KB: There’s a few things that I think every woman has to do to be successful: One of them is work hard and work harder than most men, because I think that we probably do work just as hard if not harder … (but) we don’t talk about it and we don’t make it known that we do these things. We typically tend to wait for people to notice, whereas men may tout themselves and be more proactive in being out there. And I think women are a little slower to realize that they also have to promote themselves.
So I made sure that when I was working hard, I promoted myself. I had a great network of mentors and role models — men as well as other women, and I leaned heavily on all those people making my way up the ladder.
I also made sure, and to this day I make sure, that I always network and I’m always involved in women’s networking organizations. And there always has to be mentorship, whether you’re mentoring someone or someone’s mentoring you, but those two really go hand in hand.
NJBIZ: Have you noticed the representation of women in the New Jersey commercial real estate industry increase since you started focusing on it?
KB: I think we are seeing it grow, but I think a lot of it is still not in the traditional brokerage roles. I think you’re seeing a lot of women real estate attorneys now, and a lot of architects and a lot of CPAs, and you’re seeing a lot of analysts. But I still don’t see a real increase in the number of women that want to go into brokerage. I think there, we’re still falling a little bit short.
I looked at my makeup … of how many women I actually have in the organization, and it’s interesting because … I have one industrial woman, I have two that are involved in health care. I have three for retail, so maybe retail is more appealing. I have one that does consulting. … So it’s not the traditional office brokers that we seem to be recruiting that are women. The women that are coming in, at least here, seem to want to specialize in something.
NJBIZ: Does being market leader give you a better chance at helping the overall cause?
KB: I think it does, because it gives me more visibility in the industry and more visibility in general in New Jersey business. And I think that alone will help shift the culture a little, because besides putting my head down and working hard and furthering my career, I have to be really aware — and I am — of how I can attract more women in general to business in New Jersey. And I think I can do that being visible and talking about it, and talking up commercial real estate and being involved in things.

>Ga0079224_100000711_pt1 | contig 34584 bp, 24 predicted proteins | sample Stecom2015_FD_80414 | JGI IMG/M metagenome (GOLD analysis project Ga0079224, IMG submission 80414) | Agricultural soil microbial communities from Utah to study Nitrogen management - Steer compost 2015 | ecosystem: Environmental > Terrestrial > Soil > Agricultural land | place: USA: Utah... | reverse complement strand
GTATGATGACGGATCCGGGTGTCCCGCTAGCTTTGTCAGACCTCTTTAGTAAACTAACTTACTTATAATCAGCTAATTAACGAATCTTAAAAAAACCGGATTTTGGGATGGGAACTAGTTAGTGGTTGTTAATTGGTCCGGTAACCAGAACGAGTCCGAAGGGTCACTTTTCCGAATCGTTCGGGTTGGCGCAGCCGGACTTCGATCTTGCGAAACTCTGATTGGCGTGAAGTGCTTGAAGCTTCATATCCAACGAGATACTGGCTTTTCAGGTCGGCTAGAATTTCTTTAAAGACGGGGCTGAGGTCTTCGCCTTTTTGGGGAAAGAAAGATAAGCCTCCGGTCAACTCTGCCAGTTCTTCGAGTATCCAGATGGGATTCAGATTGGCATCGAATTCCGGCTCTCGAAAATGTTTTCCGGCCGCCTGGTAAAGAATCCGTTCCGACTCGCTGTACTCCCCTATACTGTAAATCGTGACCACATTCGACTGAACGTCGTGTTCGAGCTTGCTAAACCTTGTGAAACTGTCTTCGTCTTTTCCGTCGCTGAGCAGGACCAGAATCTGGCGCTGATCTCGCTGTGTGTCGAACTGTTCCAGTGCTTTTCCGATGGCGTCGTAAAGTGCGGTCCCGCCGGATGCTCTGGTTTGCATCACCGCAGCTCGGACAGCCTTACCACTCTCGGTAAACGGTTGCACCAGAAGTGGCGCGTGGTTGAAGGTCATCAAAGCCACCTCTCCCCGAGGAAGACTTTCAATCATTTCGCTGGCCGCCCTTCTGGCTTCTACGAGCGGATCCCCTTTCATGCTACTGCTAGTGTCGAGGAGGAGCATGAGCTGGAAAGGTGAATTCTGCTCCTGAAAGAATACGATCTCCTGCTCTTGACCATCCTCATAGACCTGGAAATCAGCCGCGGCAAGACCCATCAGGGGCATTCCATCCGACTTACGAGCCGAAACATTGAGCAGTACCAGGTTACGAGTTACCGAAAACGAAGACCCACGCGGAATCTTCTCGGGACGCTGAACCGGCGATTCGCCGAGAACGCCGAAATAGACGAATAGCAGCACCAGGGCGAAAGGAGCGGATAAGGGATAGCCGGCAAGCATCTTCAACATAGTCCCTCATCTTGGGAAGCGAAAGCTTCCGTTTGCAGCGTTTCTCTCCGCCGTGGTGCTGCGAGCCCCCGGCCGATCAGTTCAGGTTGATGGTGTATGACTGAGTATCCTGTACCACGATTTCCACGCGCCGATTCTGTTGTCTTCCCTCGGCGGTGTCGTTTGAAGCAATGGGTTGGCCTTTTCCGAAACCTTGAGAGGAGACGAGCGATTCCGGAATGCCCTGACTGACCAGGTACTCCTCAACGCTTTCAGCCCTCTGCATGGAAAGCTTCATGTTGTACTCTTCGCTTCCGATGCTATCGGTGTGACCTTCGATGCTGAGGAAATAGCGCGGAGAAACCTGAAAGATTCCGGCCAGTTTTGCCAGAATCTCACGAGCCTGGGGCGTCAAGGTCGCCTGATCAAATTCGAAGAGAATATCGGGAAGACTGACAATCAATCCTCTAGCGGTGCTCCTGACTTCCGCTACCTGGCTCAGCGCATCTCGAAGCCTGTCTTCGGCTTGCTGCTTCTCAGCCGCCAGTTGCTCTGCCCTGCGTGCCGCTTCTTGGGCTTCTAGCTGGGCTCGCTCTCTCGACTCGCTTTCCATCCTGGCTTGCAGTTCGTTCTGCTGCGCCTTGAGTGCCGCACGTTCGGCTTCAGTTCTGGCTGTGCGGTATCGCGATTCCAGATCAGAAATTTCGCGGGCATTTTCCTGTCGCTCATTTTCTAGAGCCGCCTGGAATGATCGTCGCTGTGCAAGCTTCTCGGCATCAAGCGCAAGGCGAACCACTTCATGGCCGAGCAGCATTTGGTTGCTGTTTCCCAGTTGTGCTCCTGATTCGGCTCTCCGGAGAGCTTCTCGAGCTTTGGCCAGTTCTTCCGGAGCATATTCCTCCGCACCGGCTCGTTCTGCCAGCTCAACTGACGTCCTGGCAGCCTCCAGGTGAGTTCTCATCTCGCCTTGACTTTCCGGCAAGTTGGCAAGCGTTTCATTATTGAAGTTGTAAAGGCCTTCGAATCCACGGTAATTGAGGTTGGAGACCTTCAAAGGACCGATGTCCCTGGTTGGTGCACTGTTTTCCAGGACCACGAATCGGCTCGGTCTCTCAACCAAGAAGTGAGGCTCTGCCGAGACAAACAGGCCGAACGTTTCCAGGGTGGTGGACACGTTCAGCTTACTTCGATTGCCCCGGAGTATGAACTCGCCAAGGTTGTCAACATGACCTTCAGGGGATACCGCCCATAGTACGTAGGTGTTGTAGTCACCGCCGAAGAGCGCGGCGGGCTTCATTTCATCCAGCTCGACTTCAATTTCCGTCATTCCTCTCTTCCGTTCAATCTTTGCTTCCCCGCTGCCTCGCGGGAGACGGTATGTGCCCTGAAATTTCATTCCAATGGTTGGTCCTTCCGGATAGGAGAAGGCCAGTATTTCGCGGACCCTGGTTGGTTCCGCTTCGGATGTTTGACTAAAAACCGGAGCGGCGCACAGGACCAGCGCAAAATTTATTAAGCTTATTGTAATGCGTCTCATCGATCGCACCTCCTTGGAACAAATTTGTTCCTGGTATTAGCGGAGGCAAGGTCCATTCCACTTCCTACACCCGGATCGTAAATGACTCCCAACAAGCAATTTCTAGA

NJBIZ: You’re on the executive advisory board for Cushman & Wakefield’s women networking group. Tell us more about that.
KB: We just revamped it recently and we’re really, really trying as an organization nationally to attract, retain and develop professional women, so that Cushman & Wakefield is the employer of choice. We want professional woman to think of Cushman & Wakefield first — and even women graduating college. I’ve been recruiting here in Jersey for 10 years and it’s really not even a thought for somebody that’s a recent grad to come into commercial real estate. And we’ve worked really hard to try and change that.
Now with Rutgers starting up the real estate program in New Jersey, that’s a huge help for us, because typically the colleges in New Jersey don’t really offer a major real estate (program). … I think we have to get down the college and even the high school level to start attracting women into this industry because they just don’t know about it. Most women, when they hear real estate, think residential and houses. So we need to do a better job of promoting it.